- Monday, 13 January 2014 09:50
Thanks to Joan Frawley Desmond of the National Catholic Register we can read a recently published interview, “‘Magnificat’: Introducing the Liturgy to Christian Laity for 15 Years,” with Dominican Father Peter John Cameron, Editor-in-Chief of Magnificat.
Desmond’s interview gives good insight and stands on its own. The author draws out the current work and future hopes of the Dumont and Cameron in English. Desmond notes what I would call a treasure for all of us: Magnificat gives horizon and develops a culture of encounter, a meeting with the Holy Trinity and the Blessed Mother; Magnificat does not merely correct errors experienced with regard to catechesis, but it orders how we pray, what we believe and encourages us to live anew in Christ Jesus with the Church.
The fact of the matter is that Magnificat has in these previous 15 years (!) more a generous contribution to spreading the faith and thus opened an incredible number of doors unto the Divine Mystery. The sheer breadth of hagiography, spiritual reading and sacramentality does give pause because, in my mind, our Catholic patrimony is fully appreciated and a lived. The artwork alone is spectacular (save for a few specimens).
Key to the work of and reason for Magnificat is for the formation of the laity in applying the theology and disposition of the Church to make the sacred Liturgy known and prayed by the laity.
In an era of greater emphasis on the place and role evangelization and faith formation in the Catholic Church, Magnificat is a necessary tool. 250K other English speaking people think so, too. Thanks to Father Peter John and his staff of writers, customer service, technology experts, and consultants.
- Friday, 19 April 2013 06:28
The small, rural Scilian town of Trapani apparently is a crossroads of culture and history. It is now dealing with the murder of an elderly priest for allegedly giving bad homilies. His assailant, 33 and unemployed, wanted to teach Father a lesson one what he was saying in the pulpit. In some reports, Father Michele DiStefano is said to have spoken in a public fashion of the wrong-doings (sins?) of his people. I hope he wasn’t revealing what he heard in the confessional.
Bad preaching can drive people away. Actually, I think music can equally disturbing. If priests read this report they may want to get their affairs in order, or pick up a Father Peter John Cameron’s book on preaching, Why Preach: Encountering Christ in God’s Word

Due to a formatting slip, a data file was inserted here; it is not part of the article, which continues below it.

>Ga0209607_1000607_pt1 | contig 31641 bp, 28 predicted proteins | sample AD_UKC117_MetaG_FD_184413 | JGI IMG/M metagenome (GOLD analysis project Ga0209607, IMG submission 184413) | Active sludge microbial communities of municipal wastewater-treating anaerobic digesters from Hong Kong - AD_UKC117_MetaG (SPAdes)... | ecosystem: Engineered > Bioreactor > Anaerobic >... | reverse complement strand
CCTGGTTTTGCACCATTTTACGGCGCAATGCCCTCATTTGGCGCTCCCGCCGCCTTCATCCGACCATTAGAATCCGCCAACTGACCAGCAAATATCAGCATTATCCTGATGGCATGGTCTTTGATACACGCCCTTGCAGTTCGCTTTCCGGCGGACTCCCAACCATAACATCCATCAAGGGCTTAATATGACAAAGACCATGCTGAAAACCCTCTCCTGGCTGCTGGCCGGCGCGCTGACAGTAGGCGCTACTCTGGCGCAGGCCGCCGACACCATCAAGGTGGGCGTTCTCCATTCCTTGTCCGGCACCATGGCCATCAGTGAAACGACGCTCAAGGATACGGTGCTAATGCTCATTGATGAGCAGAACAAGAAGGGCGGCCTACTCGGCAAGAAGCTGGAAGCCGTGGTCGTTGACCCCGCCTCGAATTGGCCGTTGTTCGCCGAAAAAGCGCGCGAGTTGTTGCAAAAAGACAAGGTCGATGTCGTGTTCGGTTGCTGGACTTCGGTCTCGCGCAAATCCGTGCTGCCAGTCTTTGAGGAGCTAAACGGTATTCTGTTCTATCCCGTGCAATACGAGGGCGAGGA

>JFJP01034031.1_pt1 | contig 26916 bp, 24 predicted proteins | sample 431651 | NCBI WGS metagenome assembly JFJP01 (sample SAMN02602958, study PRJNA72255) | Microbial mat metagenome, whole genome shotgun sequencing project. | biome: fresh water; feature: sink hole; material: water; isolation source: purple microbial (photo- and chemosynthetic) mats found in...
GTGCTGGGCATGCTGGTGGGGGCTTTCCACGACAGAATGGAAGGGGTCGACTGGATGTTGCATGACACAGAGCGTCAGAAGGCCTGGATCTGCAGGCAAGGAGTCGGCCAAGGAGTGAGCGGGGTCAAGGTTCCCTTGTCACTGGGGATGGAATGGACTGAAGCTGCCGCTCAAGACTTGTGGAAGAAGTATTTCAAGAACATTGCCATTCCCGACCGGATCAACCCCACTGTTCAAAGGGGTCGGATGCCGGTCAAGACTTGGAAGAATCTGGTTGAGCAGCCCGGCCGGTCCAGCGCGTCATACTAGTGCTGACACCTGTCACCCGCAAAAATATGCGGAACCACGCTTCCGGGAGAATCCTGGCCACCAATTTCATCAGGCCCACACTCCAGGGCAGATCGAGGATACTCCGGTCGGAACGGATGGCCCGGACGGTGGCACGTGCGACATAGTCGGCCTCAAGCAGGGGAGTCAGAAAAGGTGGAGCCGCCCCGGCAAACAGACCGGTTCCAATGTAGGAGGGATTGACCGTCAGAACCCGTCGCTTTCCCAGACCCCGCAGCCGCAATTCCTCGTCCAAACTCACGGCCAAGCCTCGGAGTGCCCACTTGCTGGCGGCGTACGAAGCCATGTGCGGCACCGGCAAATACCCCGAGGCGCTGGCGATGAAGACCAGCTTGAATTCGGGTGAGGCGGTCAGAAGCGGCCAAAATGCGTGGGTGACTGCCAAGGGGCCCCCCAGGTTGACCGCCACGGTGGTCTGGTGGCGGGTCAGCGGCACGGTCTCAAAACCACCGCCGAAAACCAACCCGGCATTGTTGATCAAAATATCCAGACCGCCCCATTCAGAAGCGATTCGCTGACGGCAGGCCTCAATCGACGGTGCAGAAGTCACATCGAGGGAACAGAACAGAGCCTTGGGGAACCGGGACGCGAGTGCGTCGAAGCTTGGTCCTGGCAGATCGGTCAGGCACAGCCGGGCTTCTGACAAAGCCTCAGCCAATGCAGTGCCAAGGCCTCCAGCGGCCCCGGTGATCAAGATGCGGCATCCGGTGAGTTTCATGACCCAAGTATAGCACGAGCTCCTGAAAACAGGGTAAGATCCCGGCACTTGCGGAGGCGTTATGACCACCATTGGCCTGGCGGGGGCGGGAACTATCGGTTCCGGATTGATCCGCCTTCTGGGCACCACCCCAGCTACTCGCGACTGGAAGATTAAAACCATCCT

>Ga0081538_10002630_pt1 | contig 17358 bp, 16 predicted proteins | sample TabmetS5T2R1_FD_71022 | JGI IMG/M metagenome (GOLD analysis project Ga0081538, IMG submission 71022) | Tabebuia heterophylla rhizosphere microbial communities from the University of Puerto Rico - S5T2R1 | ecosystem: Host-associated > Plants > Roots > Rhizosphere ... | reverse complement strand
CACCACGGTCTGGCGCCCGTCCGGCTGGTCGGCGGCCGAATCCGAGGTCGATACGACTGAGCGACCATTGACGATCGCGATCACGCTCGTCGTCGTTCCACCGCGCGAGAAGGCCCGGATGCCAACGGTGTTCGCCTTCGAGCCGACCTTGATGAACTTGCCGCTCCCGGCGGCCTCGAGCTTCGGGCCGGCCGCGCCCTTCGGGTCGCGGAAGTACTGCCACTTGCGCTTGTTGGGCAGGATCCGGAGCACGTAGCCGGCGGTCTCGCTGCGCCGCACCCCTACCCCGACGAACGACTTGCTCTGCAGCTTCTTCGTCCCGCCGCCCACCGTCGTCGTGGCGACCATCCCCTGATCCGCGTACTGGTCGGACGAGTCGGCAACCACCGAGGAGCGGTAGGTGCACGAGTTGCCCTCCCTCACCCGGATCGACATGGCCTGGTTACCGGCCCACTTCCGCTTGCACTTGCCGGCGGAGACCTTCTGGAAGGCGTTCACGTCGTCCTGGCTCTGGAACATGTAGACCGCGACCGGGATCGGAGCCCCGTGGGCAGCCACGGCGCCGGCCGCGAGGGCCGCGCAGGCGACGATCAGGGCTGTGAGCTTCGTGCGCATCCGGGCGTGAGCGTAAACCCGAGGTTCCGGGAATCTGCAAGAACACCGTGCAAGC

I suppose you could make many conclusions about this circumstance, but I think it’s if we pray for God’s mercy on Father Michele and the man who killed him.
- Saturday, 05 January 2013 10:41
The beauty of Nativity has been marred by the tragedy
in Newtown, Connecticut. Naturally, some good hardly find joy, hope, people,
love with the terrible loss; some even question the existence of a God who
really knows and loves us. Here is the text of a sermon delivered on the Third
Sunday Advent by Archbishop J. Augustine DiNoia, OP, at the National Shrine
here in Washington. The archbishop is a gift theologian, trained at Yale and now works at the Holy See.
As we prepare to celebrate the 12th day of Day of Christmas perhaps it is worthwhile reflecting on what needs saying.
Brothers and sisters in Christ. A week ago today, in St.
Rose of Lima Church in Newtown, Connecticut, the Dominican Fr. Peter John
Cameron opened his homily with the startling words: “Never before has the
Massacre of the Holy Innocents taken place before the Birth of Christ. But that
is what has happened in Newtown.” At another point in his homily he mentioned
that he had run into a man that morning who reported that someone had said to
him that Christmas should be canceled this year. “No,” Fr. Cameron
declared, “Christmas will not be canceled! We need Christmas more than ever!
Because the only way that we can make sense of this horror is if God himself
becomes flesh and comes to dwell among us as our Friend. We need the presence
of Jesus Christ in our midst to rescue us from this misery.”
Read more ...
- Thursday, 20 December 2012 10:50
We all are hurting today. Whatever the reason, joy seems to be lacking in many. For some people any celebration of Christmas is out of the question. They believe that joy is not permitted due to the murders of children and adults. There is no room for hope, no possible way to feel anything but misery. There is no question that the radical absence of loved ones is very trying and almost hopeless. I think we can understand this line of thinking, but I think for people of true Christian faith this is not the answer.
Our friend, Dominican Father Peter John Cameron (Editor-in-Chief of Magnificat), tells us why Christmas is important and how it shapes our humanity and our belief that death and violence doesn’t have the final word. He makes a clear case for a true celebration of JOY. Father Cameron celebrates the sacred Liturgy weekly at the now famous Catholic Church in Newtown, Connecticut, Saint Rose of Lima.